Much like the M Street cycletrack "compromise" that preserved illegal on-street church parking, this is a compromise between cycling advocates who wanted "zebras" on the one hand, and various scofflaw drivers who want to be able to pull u-turns through the Penn Ave cycle tracks on the other.

The cyclists get their zebras; drivers can still make u-turns. Everybody wins!

by oboe on Oct 30, 2013 4:48 pm • linkreport

Part of the explanation could be that zebras have been endangered for years now.

But seriously, does anyone at DDOT actually believe that a small bump every 15' is going to deter a huge SUV from turning across the bike lane?

by TransitSnob on Oct 30, 2013 5:02 pm • linkreport

@kob - Sort of like how a driver might drift off the road? Or a pedestrian might walk into a pole? Just pay attention to what you are doing...

by DaveG on Oct 30, 2013 5:11 pm • linkreport

@DaveG

For the less aware and attentive, perhaps helpful signs, "Beware Zebra Zone," at certain intervals might be helpful.

by kob on Oct 30, 2013 5:40 pm • linkreport

@kob

Do you bike? As far as I can tell from my biking, other cyclists don't have a problem with running into objects along the road, especially ones that are outside the travel lane.

This is no different from having a curb, why the hell would anyone run into it? People aren't constantly falling over from "drifting" over towards the sidewalk and hitting the curb.

by MLD on Oct 30, 2013 5:42 pm • linkreport

@Adam Lind: I don't think any cyclists wanted these things; cyclists wanted a real barrier and no stupid excuses why the people legally allowed to do that (d.) don't have the balls to do so.

@DaveG: as a matter of fact, an enormous amount of money is spent making sure that when (not if) motorists fly off the road that they don't hurt themselves. E.g., breakaway signs, crushable barriers, angled pediments, etc. Only for pedestrians and cyclists do the highway departments just tell people to suck it up and be careful--for motorists, they bend over backward to make the built environment safe.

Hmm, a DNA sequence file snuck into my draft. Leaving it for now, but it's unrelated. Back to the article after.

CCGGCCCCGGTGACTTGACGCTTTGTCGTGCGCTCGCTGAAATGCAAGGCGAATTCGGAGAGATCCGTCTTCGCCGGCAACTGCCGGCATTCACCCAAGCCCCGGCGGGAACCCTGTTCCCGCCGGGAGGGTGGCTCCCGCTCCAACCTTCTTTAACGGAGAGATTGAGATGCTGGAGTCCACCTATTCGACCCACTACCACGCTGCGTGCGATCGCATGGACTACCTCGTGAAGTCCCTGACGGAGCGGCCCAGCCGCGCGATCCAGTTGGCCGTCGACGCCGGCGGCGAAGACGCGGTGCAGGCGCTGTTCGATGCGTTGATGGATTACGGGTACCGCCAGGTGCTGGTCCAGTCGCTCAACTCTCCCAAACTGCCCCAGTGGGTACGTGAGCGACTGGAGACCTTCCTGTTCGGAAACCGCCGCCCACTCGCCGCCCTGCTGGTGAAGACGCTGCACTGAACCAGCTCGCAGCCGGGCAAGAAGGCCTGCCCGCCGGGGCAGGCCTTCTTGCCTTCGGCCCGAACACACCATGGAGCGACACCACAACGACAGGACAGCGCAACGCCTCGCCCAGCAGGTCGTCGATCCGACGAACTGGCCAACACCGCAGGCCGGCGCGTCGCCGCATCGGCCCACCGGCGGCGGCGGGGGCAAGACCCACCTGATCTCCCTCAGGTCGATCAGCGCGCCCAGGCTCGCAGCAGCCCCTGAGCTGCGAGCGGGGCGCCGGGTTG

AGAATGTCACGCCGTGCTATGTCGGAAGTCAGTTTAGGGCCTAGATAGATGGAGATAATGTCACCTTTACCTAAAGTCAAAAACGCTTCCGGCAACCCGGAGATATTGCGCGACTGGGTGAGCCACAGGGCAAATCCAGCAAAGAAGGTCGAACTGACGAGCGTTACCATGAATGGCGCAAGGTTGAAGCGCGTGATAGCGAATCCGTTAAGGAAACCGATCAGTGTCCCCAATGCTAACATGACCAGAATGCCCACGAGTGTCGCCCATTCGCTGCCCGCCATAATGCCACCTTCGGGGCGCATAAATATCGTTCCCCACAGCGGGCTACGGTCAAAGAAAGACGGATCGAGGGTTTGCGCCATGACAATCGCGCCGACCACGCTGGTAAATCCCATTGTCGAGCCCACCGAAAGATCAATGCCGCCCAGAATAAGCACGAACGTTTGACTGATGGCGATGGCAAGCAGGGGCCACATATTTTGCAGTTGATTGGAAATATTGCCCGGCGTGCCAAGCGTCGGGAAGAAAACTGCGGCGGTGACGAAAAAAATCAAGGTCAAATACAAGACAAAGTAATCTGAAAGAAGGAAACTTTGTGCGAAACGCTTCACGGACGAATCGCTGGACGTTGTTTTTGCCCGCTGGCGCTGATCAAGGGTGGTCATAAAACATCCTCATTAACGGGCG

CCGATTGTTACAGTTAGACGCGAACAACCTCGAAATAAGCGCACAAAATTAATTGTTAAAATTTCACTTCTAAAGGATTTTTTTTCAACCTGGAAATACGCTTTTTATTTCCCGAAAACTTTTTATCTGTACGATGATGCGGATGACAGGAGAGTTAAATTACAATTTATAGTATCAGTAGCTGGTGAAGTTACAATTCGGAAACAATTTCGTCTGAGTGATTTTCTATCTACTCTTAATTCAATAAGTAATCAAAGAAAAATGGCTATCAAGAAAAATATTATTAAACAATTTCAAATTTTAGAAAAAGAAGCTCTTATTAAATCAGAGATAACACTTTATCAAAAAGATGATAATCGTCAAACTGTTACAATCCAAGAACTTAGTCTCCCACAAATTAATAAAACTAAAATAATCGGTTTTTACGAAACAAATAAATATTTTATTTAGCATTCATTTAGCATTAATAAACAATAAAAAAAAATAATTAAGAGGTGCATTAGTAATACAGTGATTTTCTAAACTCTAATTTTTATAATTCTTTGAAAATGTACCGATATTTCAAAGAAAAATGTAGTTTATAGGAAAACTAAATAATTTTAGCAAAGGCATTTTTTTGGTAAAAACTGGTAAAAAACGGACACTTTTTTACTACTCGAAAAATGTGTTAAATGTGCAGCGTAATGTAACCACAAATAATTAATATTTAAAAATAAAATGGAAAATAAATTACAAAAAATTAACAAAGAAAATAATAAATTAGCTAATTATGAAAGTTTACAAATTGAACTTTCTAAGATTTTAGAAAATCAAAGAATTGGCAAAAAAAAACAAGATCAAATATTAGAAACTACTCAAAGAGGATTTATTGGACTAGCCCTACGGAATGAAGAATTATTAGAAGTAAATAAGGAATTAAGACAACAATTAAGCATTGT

by Mike on Oct 31, 2013 7:52 am • linkreport

@Mike
as a matter of fact, an enormous amount of money is spent making sure that when (not if) motorists fly off the road that they don't hurt themselves. E.g., breakaway signs, crushable barriers, angled pediments, etc. Only for pedestrians and cyclists do the highway departments just tell people to suck it up and be careful--for motorists, they bend over backward to make the built environment safe.

Except how would you do that for bike infrastructure? Make the zebras unable to withstand a bike impact and they will be useless against cars that weigh 8-10x as much.

What is the alternative? Put nothing there because people might run into these things? Does that result in an overall safety enhancement? I don't think so - seems to me that having infrastructure that prevents cars from u-turning across the lane is a net safety benefit even if there is a slight increased chance that a bike might hit a bump and crash.

by MLD on Oct 31, 2013 8:22 am • linkreport

@Mike - Don't forget those perpendicular warning grooves they now put into the median of many two-lane highways, and on the shoulders of those and other, wider highways. Sometimes pedestrian/bicycle lanes are separated from motor traffic by barriers, particularly on bridges.

by DaveG on Oct 31, 2013 9:02 am • linkreport

Found it...DC's u-turn law:

"U-Turn - You can not make a U-turn on a curve or a hill where the vehicle cannot be seen at least 500 feet away by the driver of another vehicle proceeding in either direction. U-turns are prohibited in the District of Columbia at intersections controlled by traffic lights or police officer, or on a crosswalk adjacent to such an
intersection."

http://dmv.dc.gov/sites/default/files/dc/sites/dmv/publication/attachments/dltest.pdf

I think the u-turn law in other states may vary.

by DaveG on Oct 31, 2013 9:10 am • linkreport

@MLD: a highly visible and continuous barrier would be safer, no?

by Mike on Oct 31, 2013 9:13 am • linkreport